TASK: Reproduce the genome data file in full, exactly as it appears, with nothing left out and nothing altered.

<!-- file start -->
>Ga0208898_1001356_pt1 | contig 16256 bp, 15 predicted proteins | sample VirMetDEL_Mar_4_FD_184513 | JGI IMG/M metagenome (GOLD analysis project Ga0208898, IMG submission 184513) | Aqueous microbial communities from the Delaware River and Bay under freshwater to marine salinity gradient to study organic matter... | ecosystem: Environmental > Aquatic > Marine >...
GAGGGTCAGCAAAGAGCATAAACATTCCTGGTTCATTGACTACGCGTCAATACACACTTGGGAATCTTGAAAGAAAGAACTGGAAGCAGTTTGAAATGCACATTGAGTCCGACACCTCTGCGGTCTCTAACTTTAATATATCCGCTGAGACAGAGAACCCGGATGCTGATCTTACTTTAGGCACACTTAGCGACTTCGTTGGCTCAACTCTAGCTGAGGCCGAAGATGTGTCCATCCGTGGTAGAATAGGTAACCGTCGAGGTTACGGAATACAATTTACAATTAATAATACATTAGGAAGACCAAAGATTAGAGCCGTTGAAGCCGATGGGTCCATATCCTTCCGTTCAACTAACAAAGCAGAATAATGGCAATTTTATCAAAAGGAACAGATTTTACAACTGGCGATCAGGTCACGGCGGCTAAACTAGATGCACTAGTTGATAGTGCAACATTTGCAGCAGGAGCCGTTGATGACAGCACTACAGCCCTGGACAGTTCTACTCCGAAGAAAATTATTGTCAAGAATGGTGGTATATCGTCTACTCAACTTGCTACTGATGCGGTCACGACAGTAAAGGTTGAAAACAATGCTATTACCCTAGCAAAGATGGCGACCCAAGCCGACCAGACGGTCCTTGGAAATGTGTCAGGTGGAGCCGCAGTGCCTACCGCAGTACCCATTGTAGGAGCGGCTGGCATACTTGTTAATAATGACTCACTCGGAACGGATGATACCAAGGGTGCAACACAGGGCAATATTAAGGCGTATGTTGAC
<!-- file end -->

>Ga0208898_1001356_pt1 | contig 16256 bp, 15 predicted proteins | sample VirMetDEL_Mar_4_FD_184513 | JGI IMG/M metagenome (GOLD analysis project Ga0208898, IMG submission 184513) | Aqueous microbial communities from the Delaware River and Bay under freshwater to marine salinity gradient to study organic matter... | ecosystem: Environmental > Aquatic > Marine >...
GAGGGTCAGCAAAGAGCATAAACATTCCTGGTTCATTGACTACGCGTCAATACACACTTGGGAATCTTGAAAGAAAGAACTGGAAGCAGTTTGAAATGCACATTGAGTCCGACACCTCTGCGGTCTCTAACTTTAATATATCCGCTGAGACAGAGAACCCGGATGCTGATCTTACTTTAGGCACACTTAGCGACTTCGTTGGCTCAACTCTAGCTGAGGCCGAAGATGTGTCCATCCGTGGTAGAATAGGTAACCGTCGAGGTTACGGAATACAATTTACAATTAATAATACATTAGGAAGACCAAAGATTAGAGCCGTTGAAGCCGATGGGTCCATATCCTTCCGTTCAACTAACAAAGCAGAATAATGGCAATTTTATCAAAAGGAACAGATTTTACAACTGGCGATCAGGTCACGGCGGCTAAACTAGATGCACTAGTTGATAGTGCAACATTTGCAGCAGGAGCCGTTGATGACAGCACTACAGCCCTGGACAGTTCTACTCCGAAGAAAATTATTGTCAAGAATGGTGGTATATCGTCTACTCAACTTGCTACTGATGCGGTCACGACAGTAAAGGTTGAAAACAATGCTATTACCCTAGCAAAGATGGCGACCCAAGCCGACCAGACGGTCCTTGGAAATGTGTCAGGTGGAGCCGCAGTGCCTACCGCAGTACCCATTGTAGGAGCGGCTGGCATACTTGTTAATAATGACTCACTCGGAACGGATGATACCAAGGGTGCAACACAGGGCAATATTAAGGCGTATGTTGAC